Excellent picks, and I agree with Cinewest, if we want an adaptation that comes close to capturing the feeling of the book, all of these 3 may indeed come closer than any of my picks - especially Todd Haynes - though PTA would have been the adaptation I would have been most excited about from these 3. You ultimately need a director who can capture a metaphor simultanously complex and simple - and, at the same time deliver visual imagery equal to the prose if the book.

-

I agree with most statements here that an interpreation would be far more likely to be satisfying, as opposed to a straight adaptation however - and especially the first two, just like my first pick of Scorsese, would likely go primarily for the latter.

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#17

Post by cinewest » June 7th, 2019, 4:32 am

St. Gloede wrote:
June 5th, 2019, 3:26 pm
brokenface wrote:
June 3rd, 2019, 7:43 pm
Whit Stillman definitely influenced by it, perhaps could do it.

Or Todd Haynes, Paul Thomas Anderson
Excellent picks, and I agree with Cinewest, if we want an adaptation that comes close to capturing the feeling of the book, all of these 3 may indeed come closer than any of my picks - especially Todd Haynes - though PTA would have been the adaptation I would have been most excited about from these 3. You ultimately need a director who can capture a metaphor simultanously complex and simple - and, at the same time deliver visual imagery equal to the prose if the book.

-

I agree with most statements here that an interpreation would be far more likely to be satisfying, as opposed to a straight adaptation however - and especially the first two, just like my first pick of Scorsese, would likely go primarily for the latter.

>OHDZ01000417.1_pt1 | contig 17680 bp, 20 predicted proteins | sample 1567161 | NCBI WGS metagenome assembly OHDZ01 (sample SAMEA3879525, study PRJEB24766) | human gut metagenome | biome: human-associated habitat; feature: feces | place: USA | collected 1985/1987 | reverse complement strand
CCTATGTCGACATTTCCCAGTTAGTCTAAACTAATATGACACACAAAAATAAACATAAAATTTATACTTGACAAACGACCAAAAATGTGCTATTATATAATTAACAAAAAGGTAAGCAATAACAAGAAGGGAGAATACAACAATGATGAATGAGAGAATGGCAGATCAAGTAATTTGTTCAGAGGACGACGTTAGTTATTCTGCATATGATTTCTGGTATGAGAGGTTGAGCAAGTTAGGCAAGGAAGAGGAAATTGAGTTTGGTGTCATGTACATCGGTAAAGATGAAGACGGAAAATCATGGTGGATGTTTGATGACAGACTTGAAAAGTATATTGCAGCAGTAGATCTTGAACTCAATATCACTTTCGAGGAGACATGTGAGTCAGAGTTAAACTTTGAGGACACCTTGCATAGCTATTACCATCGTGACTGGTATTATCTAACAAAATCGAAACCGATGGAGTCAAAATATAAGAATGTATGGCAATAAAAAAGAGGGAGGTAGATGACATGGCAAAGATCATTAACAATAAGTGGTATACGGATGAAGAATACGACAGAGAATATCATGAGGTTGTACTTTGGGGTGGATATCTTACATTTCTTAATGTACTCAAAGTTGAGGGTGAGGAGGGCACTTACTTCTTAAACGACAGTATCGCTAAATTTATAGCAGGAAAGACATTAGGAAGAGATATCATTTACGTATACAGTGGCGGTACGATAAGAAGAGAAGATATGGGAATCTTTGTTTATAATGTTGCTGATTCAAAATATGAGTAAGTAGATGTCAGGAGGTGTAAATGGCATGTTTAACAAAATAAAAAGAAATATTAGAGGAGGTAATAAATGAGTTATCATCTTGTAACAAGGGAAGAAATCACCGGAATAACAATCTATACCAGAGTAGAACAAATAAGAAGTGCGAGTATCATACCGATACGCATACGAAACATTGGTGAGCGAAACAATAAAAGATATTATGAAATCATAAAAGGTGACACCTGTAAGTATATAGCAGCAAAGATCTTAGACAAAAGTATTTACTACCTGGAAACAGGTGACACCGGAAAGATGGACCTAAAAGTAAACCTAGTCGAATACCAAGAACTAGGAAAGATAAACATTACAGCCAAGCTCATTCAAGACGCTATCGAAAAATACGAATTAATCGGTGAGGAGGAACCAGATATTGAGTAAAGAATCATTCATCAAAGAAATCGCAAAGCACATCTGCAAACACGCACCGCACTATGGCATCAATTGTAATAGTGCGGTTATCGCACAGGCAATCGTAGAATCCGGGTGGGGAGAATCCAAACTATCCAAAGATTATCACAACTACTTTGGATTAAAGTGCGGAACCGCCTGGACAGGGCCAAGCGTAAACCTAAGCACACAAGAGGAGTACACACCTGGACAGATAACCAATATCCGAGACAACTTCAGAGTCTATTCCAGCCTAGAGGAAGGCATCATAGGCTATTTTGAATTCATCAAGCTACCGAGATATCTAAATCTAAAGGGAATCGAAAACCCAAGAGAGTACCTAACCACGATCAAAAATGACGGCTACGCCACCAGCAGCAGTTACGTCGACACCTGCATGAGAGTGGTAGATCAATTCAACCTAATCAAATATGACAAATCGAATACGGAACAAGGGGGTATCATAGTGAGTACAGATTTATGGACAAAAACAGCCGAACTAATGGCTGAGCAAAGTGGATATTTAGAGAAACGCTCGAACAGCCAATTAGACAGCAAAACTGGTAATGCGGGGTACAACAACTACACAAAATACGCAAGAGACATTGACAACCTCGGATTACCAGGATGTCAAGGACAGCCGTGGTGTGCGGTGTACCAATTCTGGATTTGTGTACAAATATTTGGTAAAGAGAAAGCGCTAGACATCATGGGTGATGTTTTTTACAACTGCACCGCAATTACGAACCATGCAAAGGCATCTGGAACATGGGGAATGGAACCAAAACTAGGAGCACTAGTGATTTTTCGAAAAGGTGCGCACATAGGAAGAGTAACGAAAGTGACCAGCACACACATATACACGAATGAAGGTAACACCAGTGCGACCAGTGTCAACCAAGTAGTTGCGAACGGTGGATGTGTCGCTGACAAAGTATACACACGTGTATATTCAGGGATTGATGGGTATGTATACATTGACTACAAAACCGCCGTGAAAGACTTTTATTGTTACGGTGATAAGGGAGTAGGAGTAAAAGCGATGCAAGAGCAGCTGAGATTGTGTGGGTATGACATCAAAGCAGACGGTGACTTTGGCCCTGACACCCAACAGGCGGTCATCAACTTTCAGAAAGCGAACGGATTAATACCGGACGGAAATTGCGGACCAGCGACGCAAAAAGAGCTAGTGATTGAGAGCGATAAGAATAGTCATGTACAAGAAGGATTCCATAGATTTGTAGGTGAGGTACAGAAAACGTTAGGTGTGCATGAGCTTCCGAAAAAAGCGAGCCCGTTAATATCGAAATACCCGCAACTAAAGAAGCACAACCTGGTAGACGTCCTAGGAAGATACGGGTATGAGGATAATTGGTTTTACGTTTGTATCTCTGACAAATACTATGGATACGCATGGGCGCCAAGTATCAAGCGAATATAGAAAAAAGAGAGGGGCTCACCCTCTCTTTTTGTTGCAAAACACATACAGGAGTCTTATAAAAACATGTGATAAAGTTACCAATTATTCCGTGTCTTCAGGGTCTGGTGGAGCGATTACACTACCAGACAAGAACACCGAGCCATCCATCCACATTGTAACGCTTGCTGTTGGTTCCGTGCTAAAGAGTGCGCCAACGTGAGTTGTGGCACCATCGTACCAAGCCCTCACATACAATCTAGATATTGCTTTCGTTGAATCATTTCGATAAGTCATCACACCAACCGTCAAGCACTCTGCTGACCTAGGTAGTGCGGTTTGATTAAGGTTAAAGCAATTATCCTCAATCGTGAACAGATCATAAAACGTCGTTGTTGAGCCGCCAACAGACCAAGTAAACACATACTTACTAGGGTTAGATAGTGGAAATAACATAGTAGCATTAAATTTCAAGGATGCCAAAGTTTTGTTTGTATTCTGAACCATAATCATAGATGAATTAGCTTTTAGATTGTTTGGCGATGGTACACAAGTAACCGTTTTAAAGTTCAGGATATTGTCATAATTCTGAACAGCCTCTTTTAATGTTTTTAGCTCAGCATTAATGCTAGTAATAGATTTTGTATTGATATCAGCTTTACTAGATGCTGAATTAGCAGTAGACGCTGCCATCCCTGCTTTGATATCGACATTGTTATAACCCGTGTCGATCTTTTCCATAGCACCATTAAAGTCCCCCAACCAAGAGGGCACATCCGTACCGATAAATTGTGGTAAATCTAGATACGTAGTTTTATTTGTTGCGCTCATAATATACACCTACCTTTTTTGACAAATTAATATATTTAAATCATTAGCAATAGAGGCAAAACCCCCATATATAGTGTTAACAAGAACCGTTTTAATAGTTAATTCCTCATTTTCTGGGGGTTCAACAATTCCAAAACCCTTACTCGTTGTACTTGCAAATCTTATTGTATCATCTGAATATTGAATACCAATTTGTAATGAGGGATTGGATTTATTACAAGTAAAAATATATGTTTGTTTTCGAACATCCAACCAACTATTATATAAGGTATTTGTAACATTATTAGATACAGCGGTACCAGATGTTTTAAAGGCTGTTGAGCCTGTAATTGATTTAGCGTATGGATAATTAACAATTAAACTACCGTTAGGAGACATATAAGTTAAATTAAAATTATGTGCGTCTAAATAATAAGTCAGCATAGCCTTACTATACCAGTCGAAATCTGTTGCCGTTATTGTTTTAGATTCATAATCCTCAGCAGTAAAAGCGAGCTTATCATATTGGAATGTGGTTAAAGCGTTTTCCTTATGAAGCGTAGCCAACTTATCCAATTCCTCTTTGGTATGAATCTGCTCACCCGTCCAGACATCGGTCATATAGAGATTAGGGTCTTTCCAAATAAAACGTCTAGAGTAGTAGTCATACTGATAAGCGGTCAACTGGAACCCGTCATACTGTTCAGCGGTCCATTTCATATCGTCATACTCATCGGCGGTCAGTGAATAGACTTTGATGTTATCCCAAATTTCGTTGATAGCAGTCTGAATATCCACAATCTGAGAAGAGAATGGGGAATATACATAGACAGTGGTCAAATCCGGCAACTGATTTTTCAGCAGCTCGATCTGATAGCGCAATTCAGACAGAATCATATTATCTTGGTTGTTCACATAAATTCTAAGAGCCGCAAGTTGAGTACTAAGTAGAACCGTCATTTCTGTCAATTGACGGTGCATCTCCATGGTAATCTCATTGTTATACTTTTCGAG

I, too think a PTA version could be very good, though he has never really attempted anything with a New York sensibility (He's from LA, which is world's apart).

As for other interesting adaptations of great novels, I saw James Franco's, As I Lay Dying not too long ago, and was totally surprised at how good it turned out to be.

Never mind the 5.5 rating on imdb- the novel would probably get a worse score by the voters, there. I was hesitant to see, too, not only because I have seen so many disappointing adaptations of novels, but because this was Faulkner, who has hardly seemed filmable to me in the past.

Well, kudos to Franco because I think he did a pretty good job, not only by coming up with some useful cinematic approach, but by recruiting a bunch of outstanding actors.

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#18

Post by weirdboy » June 7th, 2019, 4:45 am

PTA++ I could definitely see him pulling that off well.

I was thinking also maybe Coen brothers.

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#19

Post by xianjiro » June 8th, 2019, 6:10 am

Just finished Crazy Rich Asians (meh) and don't know who'll be directing our dream version of TGG, but have found our production design team.